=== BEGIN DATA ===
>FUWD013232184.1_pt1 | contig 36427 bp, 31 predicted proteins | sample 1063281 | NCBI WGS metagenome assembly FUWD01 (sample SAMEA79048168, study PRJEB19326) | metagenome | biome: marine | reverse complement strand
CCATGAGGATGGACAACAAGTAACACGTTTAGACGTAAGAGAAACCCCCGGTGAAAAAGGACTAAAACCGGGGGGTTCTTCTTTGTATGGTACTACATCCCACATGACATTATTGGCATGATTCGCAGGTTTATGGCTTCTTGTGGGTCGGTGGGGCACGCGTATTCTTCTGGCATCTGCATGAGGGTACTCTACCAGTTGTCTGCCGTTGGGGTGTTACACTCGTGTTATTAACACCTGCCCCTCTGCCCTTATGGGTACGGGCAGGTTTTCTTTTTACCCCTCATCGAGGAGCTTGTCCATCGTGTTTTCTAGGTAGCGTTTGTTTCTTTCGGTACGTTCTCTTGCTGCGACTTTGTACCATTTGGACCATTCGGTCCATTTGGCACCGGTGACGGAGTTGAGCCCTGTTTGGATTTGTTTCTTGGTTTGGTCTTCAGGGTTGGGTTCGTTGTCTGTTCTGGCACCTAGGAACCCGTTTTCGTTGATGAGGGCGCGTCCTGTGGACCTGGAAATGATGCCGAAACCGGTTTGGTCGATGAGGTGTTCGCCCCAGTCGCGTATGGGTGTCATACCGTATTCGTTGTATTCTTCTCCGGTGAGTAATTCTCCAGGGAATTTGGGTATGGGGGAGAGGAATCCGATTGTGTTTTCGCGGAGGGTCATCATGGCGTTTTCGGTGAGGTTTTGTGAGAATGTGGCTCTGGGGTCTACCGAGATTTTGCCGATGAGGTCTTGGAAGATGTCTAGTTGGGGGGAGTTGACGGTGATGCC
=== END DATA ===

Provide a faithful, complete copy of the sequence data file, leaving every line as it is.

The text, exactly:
>FUWD013232184.1_pt1 | contig 36427 bp, 31 predicted proteins | sample 1063281 | NCBI WGS metagenome assembly FUWD01 (sample SAMEA79048168, study PRJEB19326) | metagenome | biome: marine | reverse complement strand
CCATGAGGATGGACAACAAGTAACACGTTTAGACGTAAGAGAAACCCCCGGTGAAAAAGGACTAAAACCGGGGGGTTCTTCTTTGTATGGTACTACATCCCACATGACATTATTGGCATGATTCGCAGGTTTATGGCTTCTTGTGGGTCGGTGGGGCACGCGTATTCTTCTGGCATCTGCATGAGGGTACTCTACCAGTTGTCTGCCGTTGGGGTGTTACACTCGTGTTATTAACACCTGCCCCTCTGCCCTTATGGGTACGGGCAGGTTTTCTTTTTACCCCTCATCGAGGAGCTTGTCCATCGTGTTTTCTAGGTAGCGTTTGTTTCTTTCGGTACGTTCTCTTGCTGCGACTTTGTACCATTTGGACCATTCGGTCCATTTGGCACCGGTGACGGAGTTGAGCCCTGTTTGGATTTGTTTCTTGGTTTGGTCTTCAGGGTTGGGTTCGTTGTCTGTTCTGGCACCTAGGAACCCGTTTTCGTTGATGAGGGCGCGTCCTGTGGACCTGGAAATGATGCCGAAACCGGTTTGGTCGATGAGGTGTTCGCCCCAGTCGCGTATGGGTGTCATACCGTATTCGTTGTATTCTTCTCCGGTGAGTAATTCTCCAGGGAATTTGGGTATGGGGGAGAGGAATCCGATTGTGTTTTCGCGGAGGGTCATCATGGCGTTTTCGGTGAGGTTTTGTGAGAATGTGGCTCTGGGGTCTACCGAGATTTTGCCGATGAGGTCTTGGAAGATGTCTAGTTGGGGGGAGTTGACGGTGATGCC